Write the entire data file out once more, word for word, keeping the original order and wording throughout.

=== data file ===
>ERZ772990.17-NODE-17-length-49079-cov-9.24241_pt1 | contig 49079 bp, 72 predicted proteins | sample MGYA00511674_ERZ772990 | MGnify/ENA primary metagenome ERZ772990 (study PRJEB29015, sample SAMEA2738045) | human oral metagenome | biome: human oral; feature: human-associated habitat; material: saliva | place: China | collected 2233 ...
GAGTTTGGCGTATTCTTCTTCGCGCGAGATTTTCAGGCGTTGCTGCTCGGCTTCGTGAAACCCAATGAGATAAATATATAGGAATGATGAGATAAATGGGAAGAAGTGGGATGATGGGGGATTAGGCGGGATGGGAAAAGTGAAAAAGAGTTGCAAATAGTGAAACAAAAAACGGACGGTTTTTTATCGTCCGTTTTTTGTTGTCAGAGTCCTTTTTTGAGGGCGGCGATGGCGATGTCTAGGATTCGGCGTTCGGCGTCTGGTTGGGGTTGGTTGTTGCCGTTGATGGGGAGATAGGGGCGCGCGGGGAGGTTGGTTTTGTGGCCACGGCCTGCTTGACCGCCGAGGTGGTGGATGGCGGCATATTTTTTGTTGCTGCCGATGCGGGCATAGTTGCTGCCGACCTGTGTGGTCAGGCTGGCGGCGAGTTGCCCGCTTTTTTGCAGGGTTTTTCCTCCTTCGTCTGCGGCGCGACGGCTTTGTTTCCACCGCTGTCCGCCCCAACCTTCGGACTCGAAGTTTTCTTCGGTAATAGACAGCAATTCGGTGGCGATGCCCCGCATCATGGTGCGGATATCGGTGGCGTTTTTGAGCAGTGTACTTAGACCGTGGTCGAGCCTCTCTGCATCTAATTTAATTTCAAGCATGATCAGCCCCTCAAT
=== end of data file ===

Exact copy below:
>ERZ772990.17-NODE-17-length-49079-cov-9.24241_pt1 | contig 49079 bp, 72 predicted proteins | sample MGYA00511674_ERZ772990 | MGnify/ENA primary metagenome ERZ772990 (study PRJEB29015, sample SAMEA2738045) | human oral metagenome | biome: human oral; feature: human-associated habitat; material: saliva | place: China | collected 2233 ...
GAGTTTGGCGTATTCTTCTTCGCGCGAGATTTTCAGGCGTTGCTGCTCGGCTTCGTGAAACCCAATGAGATAAATATATAGGAATGATGAGATAAATGGGAAGAAGTGGGATGATGGGGGATTAGGCGGGATGGGAAAAGTGAAAAAGAGTTGCAAATAGTGAAACAAAAAACGGACGGTTTTTTATCGTCCGTTTTTTGTTGTCAGAGTCCTTTTTTGAGGGCGGCGATGGCGATGTCTAGGATTCGGCGTTCGGCGTCTGGTTGGGGTTGGTTGTTGCCGTTGATGGGGAGATAGGGGCGCGCGGGGAGGTTGGTTTTGTGGCCACGGCCTGCTTGACCGCCGAGGTGGTGGATGGCGGCATATTTTTTGTTGCTGCCGATGCGGGCATAGTTGCTGCCGACCTGTGTGGTCAGGCTGGCGGCGAGTTGCCCGCTTTTTTGCAGGGTTTTTCCTCCTTCGTCTGCGGCGCGACGGCTTTGTTTCCACCGCTGTCCGCCCCAACCTTCGGACTCGAAGTTTTCTTCGGTAATAGACAGCAATTCGGTGGCGATGCCCCGCATCATGGTGCGGATATCGGTGGCGTTTTTGAGCAGTGTACTTAGACCGTGGTCGAGCCTCTCTGCATCTAATTTAATTTCAAGCATGATCAGCCCCTCAAT